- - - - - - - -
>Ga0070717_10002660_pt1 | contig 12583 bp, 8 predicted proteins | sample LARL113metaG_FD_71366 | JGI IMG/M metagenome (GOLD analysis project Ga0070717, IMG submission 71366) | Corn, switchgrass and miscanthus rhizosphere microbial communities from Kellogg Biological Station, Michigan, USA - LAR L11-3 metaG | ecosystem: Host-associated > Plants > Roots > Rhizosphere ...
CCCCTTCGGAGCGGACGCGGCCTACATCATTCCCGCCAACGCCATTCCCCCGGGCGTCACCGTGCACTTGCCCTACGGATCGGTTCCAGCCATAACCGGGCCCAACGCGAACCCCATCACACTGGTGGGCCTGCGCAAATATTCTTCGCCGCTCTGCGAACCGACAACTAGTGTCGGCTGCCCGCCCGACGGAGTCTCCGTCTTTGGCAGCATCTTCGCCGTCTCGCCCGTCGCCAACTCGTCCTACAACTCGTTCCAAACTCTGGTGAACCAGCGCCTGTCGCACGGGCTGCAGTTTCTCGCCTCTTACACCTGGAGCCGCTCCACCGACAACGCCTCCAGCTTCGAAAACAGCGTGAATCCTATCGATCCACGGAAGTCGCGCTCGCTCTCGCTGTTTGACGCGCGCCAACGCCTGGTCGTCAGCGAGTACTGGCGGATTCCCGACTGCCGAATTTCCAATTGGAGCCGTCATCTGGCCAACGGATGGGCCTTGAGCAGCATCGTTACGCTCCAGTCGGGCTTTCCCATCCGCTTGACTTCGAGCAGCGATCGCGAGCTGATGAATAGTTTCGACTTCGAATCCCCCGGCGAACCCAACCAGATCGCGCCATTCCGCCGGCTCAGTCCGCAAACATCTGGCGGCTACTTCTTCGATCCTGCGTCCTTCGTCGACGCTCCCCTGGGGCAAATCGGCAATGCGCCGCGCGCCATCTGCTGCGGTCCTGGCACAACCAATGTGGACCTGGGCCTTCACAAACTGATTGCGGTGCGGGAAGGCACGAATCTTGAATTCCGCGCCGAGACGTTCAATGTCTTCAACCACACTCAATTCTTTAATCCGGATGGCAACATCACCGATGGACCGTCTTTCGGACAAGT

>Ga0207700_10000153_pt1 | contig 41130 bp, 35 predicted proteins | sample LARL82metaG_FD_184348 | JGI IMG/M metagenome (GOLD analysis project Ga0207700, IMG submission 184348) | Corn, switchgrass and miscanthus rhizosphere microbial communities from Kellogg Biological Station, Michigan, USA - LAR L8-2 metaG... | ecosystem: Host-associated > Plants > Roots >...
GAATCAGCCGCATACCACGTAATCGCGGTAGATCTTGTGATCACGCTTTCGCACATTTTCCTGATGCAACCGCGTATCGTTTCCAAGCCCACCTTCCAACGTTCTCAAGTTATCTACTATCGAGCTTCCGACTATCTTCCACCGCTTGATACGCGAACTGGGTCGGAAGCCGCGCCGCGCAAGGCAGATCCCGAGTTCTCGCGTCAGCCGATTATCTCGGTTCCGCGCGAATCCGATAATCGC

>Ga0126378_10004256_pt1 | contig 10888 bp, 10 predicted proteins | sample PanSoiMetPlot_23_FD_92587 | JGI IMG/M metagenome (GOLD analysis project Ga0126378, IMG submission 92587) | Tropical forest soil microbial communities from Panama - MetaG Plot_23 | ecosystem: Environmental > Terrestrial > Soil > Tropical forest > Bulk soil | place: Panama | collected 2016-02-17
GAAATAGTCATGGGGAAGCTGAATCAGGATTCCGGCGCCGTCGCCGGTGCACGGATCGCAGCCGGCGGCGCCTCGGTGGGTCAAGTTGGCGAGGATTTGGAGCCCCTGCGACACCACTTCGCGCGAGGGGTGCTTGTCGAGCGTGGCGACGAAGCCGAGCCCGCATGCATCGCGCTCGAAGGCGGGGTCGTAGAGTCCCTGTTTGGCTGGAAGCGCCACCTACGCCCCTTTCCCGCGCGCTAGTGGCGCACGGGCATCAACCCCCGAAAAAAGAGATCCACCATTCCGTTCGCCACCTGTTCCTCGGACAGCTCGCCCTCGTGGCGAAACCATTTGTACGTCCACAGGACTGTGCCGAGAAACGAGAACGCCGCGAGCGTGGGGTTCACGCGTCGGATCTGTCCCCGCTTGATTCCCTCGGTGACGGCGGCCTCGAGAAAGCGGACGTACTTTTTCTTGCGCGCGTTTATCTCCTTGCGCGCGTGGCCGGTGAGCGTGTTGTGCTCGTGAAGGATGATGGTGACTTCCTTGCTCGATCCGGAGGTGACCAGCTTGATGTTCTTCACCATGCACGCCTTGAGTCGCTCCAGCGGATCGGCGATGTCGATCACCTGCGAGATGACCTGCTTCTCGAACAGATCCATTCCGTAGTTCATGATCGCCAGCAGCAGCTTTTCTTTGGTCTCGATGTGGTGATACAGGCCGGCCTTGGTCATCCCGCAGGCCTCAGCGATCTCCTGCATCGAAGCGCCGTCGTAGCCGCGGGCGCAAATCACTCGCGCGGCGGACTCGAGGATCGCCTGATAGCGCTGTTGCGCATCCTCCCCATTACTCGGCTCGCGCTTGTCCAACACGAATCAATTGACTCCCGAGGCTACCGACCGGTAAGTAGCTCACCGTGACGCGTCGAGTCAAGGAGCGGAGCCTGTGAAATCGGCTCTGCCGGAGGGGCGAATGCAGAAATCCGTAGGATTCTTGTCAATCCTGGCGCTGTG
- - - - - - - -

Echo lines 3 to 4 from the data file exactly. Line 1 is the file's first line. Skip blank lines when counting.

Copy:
>Ga0207700_10000153_pt1 | contig 41130 bp, 35 predicted proteins | sample LARL82metaG_FD_184348 | JGI IMG/M metagenome (GOLD analysis project Ga0207700, IMG submission 184348) | Corn, switchgrass and miscanthus rhizosphere microbial communities from Kellogg Biological Station, Michigan, USA - LAR L8-2 metaG... | ecosystem: Host-associated > Plants > Roots >...
GAATCAGCCGCATACCACGTAATCGCGGTAGATCTTGTGATCACGCTTTCGCACATTTTCCTGATGCAACCGCGTATCGTTTCCAAGCCCACCTTCCAACGTTCTCAAGTTATCTACTATCGAGCTTCCGACTATCTTCCACCGCTTGATACGCGAACTGGGTCGGAAGCCGCGCCGCGCAAGGCAGATCCCGAGTTCTCGCGTCAGCCGATTATCTCGGTTCCGCGCGAATCCGATAATCGC